Clearly there is nothing friendly about this shade of primarily online fraud, and small business owners are feeling the most impact.
The most common drivers of friendly fraud are well-intentioned customers who experience buyer’s remorse and don’t understand the difference between a traditional return and a chargeback. They assume it is a different way to get their money back, like a regular return.
Also perpetuating the problem is the rise of family members sharing accounts and storing payment credentials on different devices, making it easy for children, teenagers and spouses to make purchases and forget to inform each other that the purchase was made. Other customers and cardholders knowingly exploit loopholes in the chargeback rules.
Regardless of the intent of the customer, the result is the same for the merchant: The customer has the goods or services and a refund, and the merchant books a loss.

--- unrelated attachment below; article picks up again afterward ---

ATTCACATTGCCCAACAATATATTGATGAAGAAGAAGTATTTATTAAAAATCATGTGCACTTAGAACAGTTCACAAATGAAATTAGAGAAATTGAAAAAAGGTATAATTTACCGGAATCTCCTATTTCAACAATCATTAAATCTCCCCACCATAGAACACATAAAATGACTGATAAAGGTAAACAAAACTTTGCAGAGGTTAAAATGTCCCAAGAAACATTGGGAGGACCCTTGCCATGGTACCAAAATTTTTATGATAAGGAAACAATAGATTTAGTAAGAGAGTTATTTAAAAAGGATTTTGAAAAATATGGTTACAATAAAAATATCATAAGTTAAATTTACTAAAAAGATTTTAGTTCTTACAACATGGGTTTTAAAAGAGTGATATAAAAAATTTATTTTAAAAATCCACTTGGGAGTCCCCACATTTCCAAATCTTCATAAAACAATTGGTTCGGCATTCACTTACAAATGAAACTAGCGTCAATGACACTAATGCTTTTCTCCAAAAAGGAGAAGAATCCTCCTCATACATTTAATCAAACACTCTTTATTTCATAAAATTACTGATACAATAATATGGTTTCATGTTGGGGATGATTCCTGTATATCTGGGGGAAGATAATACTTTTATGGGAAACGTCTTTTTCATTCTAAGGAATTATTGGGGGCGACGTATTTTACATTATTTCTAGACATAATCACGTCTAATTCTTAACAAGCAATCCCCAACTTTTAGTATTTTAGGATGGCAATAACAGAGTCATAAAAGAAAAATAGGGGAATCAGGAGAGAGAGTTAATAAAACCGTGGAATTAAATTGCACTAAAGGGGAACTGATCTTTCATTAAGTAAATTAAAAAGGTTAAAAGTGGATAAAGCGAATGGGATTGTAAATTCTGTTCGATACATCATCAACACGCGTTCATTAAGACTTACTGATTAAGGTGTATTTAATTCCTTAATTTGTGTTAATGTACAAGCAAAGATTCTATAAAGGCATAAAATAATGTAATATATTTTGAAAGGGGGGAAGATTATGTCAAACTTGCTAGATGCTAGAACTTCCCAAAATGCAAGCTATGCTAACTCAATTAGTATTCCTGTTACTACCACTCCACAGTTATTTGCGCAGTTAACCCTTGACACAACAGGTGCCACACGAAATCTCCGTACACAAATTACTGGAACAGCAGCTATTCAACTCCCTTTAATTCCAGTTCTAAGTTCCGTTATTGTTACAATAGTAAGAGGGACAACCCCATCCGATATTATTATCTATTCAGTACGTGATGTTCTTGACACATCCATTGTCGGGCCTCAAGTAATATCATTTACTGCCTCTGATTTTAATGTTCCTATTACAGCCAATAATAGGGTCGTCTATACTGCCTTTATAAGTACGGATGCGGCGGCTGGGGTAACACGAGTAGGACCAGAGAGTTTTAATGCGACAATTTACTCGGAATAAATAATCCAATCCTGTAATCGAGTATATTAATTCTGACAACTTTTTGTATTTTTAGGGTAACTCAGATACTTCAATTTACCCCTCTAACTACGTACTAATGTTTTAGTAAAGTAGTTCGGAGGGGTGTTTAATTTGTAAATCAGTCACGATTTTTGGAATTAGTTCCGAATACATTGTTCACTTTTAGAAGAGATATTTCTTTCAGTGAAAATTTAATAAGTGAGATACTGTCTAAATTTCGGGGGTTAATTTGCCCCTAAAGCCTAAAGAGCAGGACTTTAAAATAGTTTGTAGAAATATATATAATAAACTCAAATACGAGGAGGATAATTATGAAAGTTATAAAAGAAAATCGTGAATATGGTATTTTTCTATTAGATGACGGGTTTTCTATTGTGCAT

After studying the surge in friendly fraud, payments experts have offered suggestions for how merchants can reduce the frequency and consequences – some of which may seem counterintuitive.
Experts suggest some businesses relax their exchange policies. Accepting returns is usually less costly than losing chargeback disputes. Businesses are also encouraged to work directly with a cardholder to resolve their issues with the purchase.
Here’s a list of additional friendly fraud prevention techniques:
• Make sure your refund and cancellation policies are easy to find and follow.
• Keep a well-organized paper trail for all transactions.
• Represent your business well and use thorough product descriptions, quality photographs and intuitive billing descriptors.
• Monitor shipments and maintain delivery confirmations.
• Even though a cardholder has opted in and agreed to recurring payments, notify the customer each time before charging the recurring payment.
• Fully understand the credit card network and issuer’s chargeback policies.